Recalibrate: In what ways do you seek power in your life and how might you begin to relinquish your need for control to God?
Respond: Pray that God will demonstrate His power in your life.
Research: Look into the various ways people try to exercise control over their lives.
Remember: “I have the power to save you” (Isaiah 63:1, ICB).
Becky De Oliveira is a teacher, writer, editor, and graphic designer. She is working on a PhD in research methods at the University of Northern Colorado in Greeley.
Blow up a balloon or use the one from yesterday’s activity. With a marker, draw a big smiley face on one side. And write the Words to Remember on the other. “I have the power to save you” (Isaiah 63:1, ICB). Play with your little one by tapping the balloon all around the house. Do all that you can to keep the balloon from popping. Sometimes life can feel all over the place and we may feel that we are being tapped from one thing to the next. Know that no matter where you are or how you got there, God has the power to save you and He wants to save you. All you have to do is say, “Catch me, please, in Jesus’ name.”
Take time to be sure you really memorized the Words to Remember for this week. (“I have power to save you,” Isaiah 63:1.) Spend time today sharing with someone you love what it means to you that God has the power to save you. Be sure to talk about what is powerful in the world around you, and how God is powerful in your life. Thank God that He loves us so much that He uses His power to save us!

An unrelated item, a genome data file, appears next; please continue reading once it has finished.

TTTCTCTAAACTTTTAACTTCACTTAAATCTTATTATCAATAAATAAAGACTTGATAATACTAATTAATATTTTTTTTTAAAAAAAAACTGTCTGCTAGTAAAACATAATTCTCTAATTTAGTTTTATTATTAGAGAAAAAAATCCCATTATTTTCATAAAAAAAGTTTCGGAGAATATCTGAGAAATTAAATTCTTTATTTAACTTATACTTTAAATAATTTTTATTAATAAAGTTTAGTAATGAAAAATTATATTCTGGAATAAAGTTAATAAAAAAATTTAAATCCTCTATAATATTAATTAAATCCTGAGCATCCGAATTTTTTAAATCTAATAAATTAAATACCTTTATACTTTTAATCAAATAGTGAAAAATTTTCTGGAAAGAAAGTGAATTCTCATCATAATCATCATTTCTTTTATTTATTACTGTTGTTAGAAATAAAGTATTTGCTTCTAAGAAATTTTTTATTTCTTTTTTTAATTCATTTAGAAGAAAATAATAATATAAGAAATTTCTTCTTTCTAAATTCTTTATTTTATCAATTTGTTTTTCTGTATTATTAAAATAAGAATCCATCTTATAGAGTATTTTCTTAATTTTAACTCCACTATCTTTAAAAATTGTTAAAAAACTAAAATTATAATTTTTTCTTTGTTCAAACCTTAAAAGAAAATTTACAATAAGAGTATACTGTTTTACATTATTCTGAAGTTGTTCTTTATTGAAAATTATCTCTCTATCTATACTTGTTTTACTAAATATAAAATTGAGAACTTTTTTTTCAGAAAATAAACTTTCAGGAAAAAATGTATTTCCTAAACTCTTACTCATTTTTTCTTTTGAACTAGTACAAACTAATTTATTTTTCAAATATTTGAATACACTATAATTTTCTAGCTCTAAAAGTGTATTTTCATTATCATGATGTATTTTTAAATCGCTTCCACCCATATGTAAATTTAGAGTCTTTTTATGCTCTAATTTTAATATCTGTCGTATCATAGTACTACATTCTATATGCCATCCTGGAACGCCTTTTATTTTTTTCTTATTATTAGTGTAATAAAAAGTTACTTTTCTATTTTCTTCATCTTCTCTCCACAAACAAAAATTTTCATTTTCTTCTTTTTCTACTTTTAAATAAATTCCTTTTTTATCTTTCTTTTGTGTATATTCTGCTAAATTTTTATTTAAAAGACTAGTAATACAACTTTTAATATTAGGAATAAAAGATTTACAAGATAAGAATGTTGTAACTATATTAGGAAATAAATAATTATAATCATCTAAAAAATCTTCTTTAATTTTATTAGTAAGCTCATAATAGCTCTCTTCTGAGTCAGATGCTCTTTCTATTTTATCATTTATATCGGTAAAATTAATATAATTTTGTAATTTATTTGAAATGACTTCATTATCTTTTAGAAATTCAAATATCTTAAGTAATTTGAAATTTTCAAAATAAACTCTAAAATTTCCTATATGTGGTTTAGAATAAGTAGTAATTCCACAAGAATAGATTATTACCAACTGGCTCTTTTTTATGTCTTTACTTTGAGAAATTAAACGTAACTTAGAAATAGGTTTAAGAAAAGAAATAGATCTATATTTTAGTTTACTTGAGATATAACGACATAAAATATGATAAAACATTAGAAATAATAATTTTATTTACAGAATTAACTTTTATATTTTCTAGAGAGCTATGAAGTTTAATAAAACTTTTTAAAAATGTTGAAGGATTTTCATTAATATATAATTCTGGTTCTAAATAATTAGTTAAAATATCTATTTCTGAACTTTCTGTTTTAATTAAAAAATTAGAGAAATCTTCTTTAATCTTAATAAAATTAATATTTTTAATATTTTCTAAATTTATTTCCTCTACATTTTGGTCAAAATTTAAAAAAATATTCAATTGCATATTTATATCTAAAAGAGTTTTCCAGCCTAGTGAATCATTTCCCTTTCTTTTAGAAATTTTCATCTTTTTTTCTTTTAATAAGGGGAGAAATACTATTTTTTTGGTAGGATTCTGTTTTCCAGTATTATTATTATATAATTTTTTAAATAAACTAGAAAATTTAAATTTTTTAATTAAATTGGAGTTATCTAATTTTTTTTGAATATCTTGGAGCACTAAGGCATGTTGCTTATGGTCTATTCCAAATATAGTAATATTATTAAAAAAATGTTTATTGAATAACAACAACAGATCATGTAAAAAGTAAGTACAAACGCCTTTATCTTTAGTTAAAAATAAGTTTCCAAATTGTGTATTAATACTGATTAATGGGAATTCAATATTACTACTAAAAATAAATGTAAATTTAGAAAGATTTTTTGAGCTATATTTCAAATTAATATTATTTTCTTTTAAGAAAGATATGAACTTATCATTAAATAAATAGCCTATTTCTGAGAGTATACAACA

As we finish up this week, look at Isaiah 63. I really want to encourage you to think about people around you who could do with a helping hand. Perhaps you can spend time as a family talking about instances where you have helped someone and it how it felt. If you are brave, share a story of a time you could have helped someone but you didn’t. What caused you to hold back?
A small activity you can do as a family is to make a short list of people that you can help. This can be individually as people, as a family unit, or even as a church family. You don’t have to start big—start small and see how you go. Who knows?—you might just change the world!
This week’s text was challenging. It may have given you a bitter taste in your mouth. We don’t like to talk about the places in the Bible where Jesus is described as wrathful, vengeful, or angry. Yet I hope this week has challenged you to look at the whole of Scripture. Don’t just read little bits here and there—breathe it all in. The Bible may not always say what we think it should say, but it always leaves us with a bigger and more complete image of who God is. At the end of the day, God is our Protector and Savior. He will go to any length to save us. How has the text this week challenged your view of God? Did this text teach you anything new about Jesus?
Zan Long is GRC director for faith development groups. She lives in Sydney, Australia, and serves at her local church in nearby Kellyville.
Jenniffer Ogden serves as the children and family pastor at the Walla Walla University Church in College Place, Washington.
Adrian Peterson is the associate pastor at Burwood Adventist Community Church in the eastern suburbs of Melbourne, Australia.
Kyle Smith is the associate pastor of youth and family ministries at New Haven Adventist Church in Overland Park, Kansas.